The Law of Moses was an unusual read. This is going to be a challenging review to write because I don’t wish to give away too much information to the reader. If you’ve read the synopsis, you’re not exactly sure what to expect. I was intrigued, but I was uncertain as to what kind of ride I’d be in for. I knew it would be a heavy read but not much else.
The story centers around Georgia Shepherd and Moses Wright. Georgia is your typical teen in small town Utah with dreams of being a badass on the rodeo circuit. She loves horses and assists her parents with their equine therapy business. She lives next door to Moses Wright and his great-grandmother, Kathleen, also referred to as Gi or GG. Moses is an outcast in their small Utah town. His life has always been fodder for local gossip. He was an abandoned crack baby and that fact has always overshadowed his existence. Because his mother was on drugs, people in the town had preconceived notions about Moses’ mother, which caused him to keep to himself. Outside of his great-grandmother, his relatives want nothing to do with him. Kathleen is his rock and she is the only person that Moses cares about and loves.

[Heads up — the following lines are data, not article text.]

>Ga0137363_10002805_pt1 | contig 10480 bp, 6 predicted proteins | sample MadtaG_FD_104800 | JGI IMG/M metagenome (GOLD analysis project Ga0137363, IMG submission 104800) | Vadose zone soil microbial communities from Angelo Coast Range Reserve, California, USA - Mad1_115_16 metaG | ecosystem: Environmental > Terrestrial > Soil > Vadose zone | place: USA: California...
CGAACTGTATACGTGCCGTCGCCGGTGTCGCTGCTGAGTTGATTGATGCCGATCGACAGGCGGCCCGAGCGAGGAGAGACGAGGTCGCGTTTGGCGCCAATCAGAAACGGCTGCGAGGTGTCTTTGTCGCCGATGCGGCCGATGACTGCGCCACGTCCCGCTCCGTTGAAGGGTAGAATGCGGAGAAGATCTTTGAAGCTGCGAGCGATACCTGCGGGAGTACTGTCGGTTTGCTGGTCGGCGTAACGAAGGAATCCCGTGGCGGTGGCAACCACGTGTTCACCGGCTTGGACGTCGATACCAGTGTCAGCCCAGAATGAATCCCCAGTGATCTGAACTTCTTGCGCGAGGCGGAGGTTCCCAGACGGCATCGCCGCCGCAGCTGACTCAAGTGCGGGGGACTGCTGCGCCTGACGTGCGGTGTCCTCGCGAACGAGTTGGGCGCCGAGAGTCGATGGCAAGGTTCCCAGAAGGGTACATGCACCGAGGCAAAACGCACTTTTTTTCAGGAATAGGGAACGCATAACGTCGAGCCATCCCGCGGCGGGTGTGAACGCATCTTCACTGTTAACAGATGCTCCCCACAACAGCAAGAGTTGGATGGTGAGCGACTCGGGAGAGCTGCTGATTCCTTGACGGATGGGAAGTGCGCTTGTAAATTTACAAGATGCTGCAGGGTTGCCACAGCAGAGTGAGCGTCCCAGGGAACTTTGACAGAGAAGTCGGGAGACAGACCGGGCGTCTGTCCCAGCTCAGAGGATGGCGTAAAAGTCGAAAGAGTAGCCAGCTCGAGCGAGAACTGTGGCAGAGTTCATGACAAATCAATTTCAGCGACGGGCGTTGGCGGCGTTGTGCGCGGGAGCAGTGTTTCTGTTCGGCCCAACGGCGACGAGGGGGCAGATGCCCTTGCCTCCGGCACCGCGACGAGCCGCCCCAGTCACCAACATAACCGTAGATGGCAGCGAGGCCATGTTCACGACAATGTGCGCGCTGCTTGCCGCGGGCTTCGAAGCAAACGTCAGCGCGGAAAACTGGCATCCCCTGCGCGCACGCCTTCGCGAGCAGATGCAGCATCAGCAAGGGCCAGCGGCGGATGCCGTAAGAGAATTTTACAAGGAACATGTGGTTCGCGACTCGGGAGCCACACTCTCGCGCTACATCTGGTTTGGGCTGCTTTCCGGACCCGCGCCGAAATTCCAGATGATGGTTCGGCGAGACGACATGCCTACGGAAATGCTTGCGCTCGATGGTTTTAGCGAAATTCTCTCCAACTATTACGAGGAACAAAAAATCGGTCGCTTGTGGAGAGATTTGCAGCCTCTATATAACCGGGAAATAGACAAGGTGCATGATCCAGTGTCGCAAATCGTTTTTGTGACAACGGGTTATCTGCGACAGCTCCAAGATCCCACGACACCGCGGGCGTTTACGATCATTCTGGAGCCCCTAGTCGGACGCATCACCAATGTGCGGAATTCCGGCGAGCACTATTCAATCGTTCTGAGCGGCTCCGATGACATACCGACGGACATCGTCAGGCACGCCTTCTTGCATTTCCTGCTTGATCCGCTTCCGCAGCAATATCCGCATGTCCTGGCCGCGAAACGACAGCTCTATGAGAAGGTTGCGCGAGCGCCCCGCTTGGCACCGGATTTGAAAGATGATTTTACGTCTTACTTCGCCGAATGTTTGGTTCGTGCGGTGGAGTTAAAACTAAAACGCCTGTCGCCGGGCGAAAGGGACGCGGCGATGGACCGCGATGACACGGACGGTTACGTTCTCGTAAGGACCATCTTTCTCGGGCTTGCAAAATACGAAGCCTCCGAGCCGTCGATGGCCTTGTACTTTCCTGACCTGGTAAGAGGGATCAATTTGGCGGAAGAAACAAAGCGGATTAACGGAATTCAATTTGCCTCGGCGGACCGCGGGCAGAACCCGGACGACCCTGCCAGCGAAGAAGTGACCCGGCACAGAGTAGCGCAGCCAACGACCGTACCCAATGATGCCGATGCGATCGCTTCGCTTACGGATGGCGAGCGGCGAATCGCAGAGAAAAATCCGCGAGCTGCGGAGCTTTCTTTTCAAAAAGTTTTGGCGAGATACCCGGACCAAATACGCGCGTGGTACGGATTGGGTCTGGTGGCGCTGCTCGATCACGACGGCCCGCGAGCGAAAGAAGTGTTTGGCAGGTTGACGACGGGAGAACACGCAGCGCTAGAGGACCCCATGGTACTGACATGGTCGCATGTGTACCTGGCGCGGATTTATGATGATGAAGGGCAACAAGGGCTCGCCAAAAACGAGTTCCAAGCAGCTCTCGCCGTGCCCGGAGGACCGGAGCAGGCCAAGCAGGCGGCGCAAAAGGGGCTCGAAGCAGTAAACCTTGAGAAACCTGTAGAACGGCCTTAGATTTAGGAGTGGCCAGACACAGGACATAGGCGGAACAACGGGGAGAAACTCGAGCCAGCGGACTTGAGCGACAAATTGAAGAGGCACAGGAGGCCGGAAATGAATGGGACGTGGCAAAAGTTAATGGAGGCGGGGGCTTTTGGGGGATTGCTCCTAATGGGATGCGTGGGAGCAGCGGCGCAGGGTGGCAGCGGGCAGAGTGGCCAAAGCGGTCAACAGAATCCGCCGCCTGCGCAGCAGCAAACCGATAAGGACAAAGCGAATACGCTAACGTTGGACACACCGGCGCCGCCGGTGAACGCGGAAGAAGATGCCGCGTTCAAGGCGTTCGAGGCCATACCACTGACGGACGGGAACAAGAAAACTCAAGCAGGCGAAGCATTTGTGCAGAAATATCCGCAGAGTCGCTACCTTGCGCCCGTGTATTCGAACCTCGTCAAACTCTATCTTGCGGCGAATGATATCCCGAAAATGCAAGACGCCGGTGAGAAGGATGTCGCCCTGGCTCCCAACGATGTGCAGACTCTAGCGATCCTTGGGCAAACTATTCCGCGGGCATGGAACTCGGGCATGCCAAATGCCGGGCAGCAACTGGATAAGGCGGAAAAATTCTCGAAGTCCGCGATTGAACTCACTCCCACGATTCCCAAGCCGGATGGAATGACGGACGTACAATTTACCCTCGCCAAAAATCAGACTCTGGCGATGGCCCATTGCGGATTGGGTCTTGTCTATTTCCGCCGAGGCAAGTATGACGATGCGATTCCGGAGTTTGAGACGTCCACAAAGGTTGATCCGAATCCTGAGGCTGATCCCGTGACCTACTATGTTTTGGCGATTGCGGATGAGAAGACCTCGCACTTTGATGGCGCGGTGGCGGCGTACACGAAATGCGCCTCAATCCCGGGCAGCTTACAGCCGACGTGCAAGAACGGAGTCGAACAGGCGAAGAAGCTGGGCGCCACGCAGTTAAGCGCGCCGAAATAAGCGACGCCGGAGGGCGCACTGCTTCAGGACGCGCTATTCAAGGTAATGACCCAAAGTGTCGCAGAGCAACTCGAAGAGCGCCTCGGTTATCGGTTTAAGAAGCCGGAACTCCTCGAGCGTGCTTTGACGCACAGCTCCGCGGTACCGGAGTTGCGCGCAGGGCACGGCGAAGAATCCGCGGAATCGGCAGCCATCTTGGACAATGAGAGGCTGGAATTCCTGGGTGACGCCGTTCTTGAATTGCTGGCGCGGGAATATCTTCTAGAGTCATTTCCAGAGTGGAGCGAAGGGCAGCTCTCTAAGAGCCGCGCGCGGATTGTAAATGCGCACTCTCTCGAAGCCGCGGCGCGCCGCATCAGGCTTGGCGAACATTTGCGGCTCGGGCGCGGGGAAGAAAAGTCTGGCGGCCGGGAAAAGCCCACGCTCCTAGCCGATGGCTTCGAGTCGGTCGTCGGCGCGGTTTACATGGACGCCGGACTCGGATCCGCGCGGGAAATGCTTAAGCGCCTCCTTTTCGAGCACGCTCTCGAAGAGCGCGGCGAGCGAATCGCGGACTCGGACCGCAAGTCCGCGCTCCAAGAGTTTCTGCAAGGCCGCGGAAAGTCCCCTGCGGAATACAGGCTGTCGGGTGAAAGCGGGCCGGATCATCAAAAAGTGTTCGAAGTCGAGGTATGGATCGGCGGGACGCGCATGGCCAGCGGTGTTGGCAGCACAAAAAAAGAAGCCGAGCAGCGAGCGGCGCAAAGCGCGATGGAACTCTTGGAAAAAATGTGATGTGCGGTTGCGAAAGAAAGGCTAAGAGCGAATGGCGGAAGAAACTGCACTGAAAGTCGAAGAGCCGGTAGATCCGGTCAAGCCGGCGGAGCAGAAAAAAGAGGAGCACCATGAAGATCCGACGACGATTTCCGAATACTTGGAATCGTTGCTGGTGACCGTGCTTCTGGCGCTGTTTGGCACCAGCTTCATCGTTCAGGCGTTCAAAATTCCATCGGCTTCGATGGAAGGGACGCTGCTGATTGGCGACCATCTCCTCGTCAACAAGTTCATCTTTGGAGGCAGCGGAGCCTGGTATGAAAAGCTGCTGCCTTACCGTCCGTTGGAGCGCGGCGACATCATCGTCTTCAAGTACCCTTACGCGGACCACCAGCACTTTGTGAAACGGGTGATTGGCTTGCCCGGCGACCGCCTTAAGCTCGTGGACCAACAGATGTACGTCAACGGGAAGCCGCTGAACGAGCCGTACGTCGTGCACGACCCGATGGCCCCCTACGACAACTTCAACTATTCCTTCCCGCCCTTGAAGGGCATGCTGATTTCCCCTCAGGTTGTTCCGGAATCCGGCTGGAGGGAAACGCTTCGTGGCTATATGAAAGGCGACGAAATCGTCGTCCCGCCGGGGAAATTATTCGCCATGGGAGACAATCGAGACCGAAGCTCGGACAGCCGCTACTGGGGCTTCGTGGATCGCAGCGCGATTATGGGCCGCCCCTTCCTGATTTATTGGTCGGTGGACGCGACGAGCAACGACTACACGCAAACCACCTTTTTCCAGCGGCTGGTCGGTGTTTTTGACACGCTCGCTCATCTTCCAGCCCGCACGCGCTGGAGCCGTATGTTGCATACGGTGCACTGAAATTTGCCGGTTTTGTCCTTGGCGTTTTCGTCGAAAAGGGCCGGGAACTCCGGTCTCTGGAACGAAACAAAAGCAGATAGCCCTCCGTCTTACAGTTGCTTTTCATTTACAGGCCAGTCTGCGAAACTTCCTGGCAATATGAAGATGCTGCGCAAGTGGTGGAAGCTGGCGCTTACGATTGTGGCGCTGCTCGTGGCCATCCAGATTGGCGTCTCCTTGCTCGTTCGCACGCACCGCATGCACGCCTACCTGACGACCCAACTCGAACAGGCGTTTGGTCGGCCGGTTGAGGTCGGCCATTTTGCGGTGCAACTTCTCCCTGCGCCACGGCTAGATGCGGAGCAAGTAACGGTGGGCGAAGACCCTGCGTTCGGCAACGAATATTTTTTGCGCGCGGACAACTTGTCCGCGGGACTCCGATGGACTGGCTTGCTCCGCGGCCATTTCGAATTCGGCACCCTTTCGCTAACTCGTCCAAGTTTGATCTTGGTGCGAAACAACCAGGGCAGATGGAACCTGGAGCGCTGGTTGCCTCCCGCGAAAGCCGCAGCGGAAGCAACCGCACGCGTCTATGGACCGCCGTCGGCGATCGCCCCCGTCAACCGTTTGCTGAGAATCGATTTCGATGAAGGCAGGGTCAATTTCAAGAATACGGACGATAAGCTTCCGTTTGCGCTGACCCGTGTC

Georgia is drawn to Moses because he’s an outcast. She finds him fascinating and she wants to know more about the loner. He keeps her at arms-length, but that doesn’t stop Georgia from pursuing Moses. Most of the talk surrounding Moses focuses on his uncanny ability to have insight into things involving dead people. He and Georgia bond over a tribute he offers in reference to one of her deceased relatives. From then on, Georgia wants to know any and everything about Moses.
The story starts off a bit slow but steadily gains momentum. I started reading it in late January, and I had to put it aside for a bit. I knew it was going to be a heavy read based on the talk I’d witnessed in various book forums but, I came back to it, and I’m so very glad I did. Ms. Harmon has come up with a unique tale that surpasses anything I’ve read in any genre as of late. I chuckled, and I cried heartily. There’s so much that I’m leaving out, but I highly recommend this story to any and everyone. The prose is magical, and the relationship that Georgia and Moses endure is certainly one I think many readers will relate to. We’ve all been in a predicament where you try and spare the one you love by walking away because you don’t want to see them hurting. Moses walks away from Georgia due to a tragedy, but he also reunites with her years later due to a tragedy. Tragedy separates and unites the lovers. Ms. Harmon has done a spectacular job with this tale. My suggestion to those who decide to take the journey, stock up on your Kleenex. An ugly cry will happen at some point.
-Reviewed by Natalie